Our guides met us and divided us into an English speaking group and a Spanish speaking group. We had about twenty two people in the English speaking group. We walked through a trail in the forest for about fifteen minutes before arriving at the location where we put the crampons on. We sat on wooden benches while they wrapped metal crampons on your shoes.
We got really lucky as it was not raining, but had some light snow – the first of the season!!
From there we trekked for about one and half hours. This was just a truly incredible and amazing experience. It was definitely easier to walk up then down! We had several opportunities to stop and take pictures. Often Michael got to be the first one on the trail and led the group as the guides helped others through the more difficult spots.
At the end of the trek they broke off ice and served glacier water and whiskey along with alfajores.
As we were heading off the ice an entire camera crew was coming on along with a model heading for a camera shoot.
She was having a tough time walking in high heel wedge boots with the crampons on – I don’t know why they did not have her change her shoes until they got to the exact locale!!
We arrived back at the huts and had about an hour and a half to eat lunch and walk around – unfortunately it was cold and windy so most people stayed in the huts. I was REALLY glad we had rented the boots and rainpaints. Even though it did not end up raining the rainpants really cut down on the wind and made our day much more enjoyable.
At 3:15 we got back on the bus. We were all quite tired and I think most everyone on the bus was expecting to head back to El Calafate, but there was one more stop, go out on the balconies and see close to the face of the glacier. As tired as we were – this was truly one of the most spectacular sites I have seen!! This was the best location to really see how massive the glacier is – how far back it goes – as far as the eye could see!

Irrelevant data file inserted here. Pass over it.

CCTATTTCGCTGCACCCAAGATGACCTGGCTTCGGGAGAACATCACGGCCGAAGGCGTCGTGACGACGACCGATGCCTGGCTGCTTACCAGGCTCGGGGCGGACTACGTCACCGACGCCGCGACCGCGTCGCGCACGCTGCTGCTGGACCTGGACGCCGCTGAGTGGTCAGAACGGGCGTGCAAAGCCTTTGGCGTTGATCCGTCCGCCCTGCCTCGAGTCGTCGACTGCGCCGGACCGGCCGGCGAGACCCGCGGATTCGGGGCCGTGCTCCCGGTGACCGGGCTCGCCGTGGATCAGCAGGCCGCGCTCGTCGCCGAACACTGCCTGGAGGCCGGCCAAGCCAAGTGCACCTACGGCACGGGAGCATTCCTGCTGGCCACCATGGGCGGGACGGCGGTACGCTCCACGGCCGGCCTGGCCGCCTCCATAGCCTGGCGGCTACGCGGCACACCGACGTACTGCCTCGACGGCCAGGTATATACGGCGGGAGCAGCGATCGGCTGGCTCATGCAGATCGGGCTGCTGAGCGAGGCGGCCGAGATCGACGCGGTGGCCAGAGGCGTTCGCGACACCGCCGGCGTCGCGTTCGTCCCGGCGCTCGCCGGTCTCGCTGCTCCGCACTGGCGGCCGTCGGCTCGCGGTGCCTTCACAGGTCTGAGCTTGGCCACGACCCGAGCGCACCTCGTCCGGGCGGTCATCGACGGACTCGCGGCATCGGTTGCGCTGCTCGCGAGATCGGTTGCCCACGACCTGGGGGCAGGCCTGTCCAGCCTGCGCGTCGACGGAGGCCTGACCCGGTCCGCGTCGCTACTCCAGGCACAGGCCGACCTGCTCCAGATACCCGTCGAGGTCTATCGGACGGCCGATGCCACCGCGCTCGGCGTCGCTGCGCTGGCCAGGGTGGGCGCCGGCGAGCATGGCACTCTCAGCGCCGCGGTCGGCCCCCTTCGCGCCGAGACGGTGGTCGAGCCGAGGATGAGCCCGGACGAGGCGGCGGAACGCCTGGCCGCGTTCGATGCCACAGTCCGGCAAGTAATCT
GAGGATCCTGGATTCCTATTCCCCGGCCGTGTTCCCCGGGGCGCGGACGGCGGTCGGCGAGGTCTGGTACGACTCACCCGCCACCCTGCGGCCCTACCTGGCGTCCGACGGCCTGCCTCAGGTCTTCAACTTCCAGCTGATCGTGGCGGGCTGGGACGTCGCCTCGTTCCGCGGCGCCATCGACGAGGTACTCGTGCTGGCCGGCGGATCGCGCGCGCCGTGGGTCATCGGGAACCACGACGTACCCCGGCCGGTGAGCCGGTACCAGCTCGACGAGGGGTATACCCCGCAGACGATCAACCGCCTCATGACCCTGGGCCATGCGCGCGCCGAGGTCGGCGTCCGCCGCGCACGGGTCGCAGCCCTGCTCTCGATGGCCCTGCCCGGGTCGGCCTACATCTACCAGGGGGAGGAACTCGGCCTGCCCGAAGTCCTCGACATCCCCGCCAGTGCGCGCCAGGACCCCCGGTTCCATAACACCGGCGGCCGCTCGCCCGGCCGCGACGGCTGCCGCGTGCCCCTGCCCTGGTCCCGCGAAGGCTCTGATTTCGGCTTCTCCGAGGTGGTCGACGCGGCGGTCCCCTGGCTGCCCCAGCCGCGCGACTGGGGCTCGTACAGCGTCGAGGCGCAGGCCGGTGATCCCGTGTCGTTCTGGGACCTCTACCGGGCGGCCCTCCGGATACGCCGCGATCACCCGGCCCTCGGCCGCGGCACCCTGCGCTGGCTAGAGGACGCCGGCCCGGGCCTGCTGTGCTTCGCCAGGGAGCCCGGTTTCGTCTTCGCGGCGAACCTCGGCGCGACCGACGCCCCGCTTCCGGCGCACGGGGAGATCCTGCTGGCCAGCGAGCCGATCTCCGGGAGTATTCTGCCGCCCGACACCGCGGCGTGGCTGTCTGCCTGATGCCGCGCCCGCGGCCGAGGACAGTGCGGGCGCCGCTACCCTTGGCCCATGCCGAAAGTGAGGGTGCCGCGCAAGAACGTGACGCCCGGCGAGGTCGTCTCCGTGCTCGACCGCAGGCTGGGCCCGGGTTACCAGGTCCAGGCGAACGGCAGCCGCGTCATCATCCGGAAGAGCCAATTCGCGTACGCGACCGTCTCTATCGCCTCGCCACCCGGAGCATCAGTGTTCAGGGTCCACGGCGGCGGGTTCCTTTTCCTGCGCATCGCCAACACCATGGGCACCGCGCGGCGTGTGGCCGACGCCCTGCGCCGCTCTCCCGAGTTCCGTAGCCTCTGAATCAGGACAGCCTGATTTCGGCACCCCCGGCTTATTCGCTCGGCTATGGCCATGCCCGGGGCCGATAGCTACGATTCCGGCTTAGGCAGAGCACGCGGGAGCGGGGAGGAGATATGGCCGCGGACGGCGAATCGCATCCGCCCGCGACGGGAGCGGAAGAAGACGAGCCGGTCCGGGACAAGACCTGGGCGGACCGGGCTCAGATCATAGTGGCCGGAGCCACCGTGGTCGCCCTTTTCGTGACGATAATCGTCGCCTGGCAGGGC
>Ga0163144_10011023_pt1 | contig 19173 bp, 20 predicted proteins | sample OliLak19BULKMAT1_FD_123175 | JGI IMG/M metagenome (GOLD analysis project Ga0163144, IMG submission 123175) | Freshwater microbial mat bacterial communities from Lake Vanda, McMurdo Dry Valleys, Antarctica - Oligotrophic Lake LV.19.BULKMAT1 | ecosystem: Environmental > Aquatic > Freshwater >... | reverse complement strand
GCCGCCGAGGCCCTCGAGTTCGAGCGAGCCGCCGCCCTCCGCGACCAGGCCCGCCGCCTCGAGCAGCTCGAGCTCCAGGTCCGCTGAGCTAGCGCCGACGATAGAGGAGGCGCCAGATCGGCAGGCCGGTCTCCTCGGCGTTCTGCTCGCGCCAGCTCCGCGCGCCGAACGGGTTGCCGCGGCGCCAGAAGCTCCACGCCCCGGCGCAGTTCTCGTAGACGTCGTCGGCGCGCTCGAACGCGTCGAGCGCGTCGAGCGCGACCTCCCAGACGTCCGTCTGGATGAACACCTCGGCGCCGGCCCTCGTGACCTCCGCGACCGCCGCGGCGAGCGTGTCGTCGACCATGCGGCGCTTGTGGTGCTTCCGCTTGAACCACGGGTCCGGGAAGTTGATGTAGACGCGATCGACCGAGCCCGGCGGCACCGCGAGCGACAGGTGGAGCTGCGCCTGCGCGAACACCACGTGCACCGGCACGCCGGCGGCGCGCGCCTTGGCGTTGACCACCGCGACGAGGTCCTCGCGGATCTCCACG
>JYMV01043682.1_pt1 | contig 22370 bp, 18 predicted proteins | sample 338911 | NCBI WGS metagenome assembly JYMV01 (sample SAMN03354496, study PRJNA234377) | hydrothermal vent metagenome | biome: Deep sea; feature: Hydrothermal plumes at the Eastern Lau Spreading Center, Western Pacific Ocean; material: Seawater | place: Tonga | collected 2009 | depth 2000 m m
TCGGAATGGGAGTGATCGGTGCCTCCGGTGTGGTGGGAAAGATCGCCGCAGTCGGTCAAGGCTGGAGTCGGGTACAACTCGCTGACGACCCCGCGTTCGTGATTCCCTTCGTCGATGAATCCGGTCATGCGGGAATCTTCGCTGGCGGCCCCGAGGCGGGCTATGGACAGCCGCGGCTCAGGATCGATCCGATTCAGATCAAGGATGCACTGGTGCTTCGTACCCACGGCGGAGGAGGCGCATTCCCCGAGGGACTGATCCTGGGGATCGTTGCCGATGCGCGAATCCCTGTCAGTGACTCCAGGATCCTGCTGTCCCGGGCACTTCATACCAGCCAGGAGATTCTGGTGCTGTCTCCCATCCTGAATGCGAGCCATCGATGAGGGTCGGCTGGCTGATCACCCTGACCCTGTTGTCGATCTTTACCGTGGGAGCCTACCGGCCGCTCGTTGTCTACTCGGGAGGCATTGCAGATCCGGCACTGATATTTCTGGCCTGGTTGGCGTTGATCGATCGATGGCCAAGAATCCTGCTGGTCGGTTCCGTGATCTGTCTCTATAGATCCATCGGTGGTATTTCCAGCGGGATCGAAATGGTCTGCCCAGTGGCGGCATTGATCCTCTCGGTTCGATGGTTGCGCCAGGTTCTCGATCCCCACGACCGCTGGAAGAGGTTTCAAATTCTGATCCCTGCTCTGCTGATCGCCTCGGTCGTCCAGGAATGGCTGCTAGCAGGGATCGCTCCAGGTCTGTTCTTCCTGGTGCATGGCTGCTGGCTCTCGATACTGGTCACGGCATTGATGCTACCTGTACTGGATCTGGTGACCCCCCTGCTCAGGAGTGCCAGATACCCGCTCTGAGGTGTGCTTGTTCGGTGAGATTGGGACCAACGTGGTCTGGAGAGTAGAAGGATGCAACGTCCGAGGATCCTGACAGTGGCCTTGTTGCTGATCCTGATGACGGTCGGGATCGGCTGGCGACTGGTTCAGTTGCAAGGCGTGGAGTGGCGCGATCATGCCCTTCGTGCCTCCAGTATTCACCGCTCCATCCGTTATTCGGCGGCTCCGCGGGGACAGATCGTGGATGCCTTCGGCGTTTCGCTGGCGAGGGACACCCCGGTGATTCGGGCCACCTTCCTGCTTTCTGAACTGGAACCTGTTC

Back on the bus and we were back at our hotel about 6:30pm. Now just the day before I had spoken with a woman who had just done the minitrekking and she did the exact opposite order we did – balconies, lunch then trekking so I guess they do things either way.
EL CALAFATE RESTAURANTS:
Food in El Calafate was quite good, but the better restaurants were more expensive than in Buenos Aires. I guess they figure you are a captured audience in El Calafate.
CASIMIRA PARILLA & GRILL (Avda. Del Libertador 933) – This is right on the main street through town. We had a fabulous dinner here – top three of the trip. We ordered two ojo de bife to share, fried calamari, salsiccia, potato fritas and sweet potato fritas. The food was excellent, but expensive by Argentine standards. It was crowded, I suggest having your hotel make you a reservation.
CASMIRA BIAGI (just half a block down from Dasimira Parilla towards the airport) – we ate lunch here the day we arrived and dinner a few days later. This place was good and had a fairly varied menu. Not as good as it’s sister restaurant Casimira Parilla but still excellent.
EL PUESTO – (Governador Moyano & Ave. 9 deJulio)
A cute little parilla down one of the side streets and close to the Miyazato Inn, before you reach the center of town. Not the best parilla we had, but quite good, though not sure that was actually mozzarella they used in the caprese salad (although it said it was) and the sautéed peaches in the dessert appeared to be canned.
Next up a night in Iguazu Falls. Read about it by clicking here.
Read about our time in Buenos Aires here.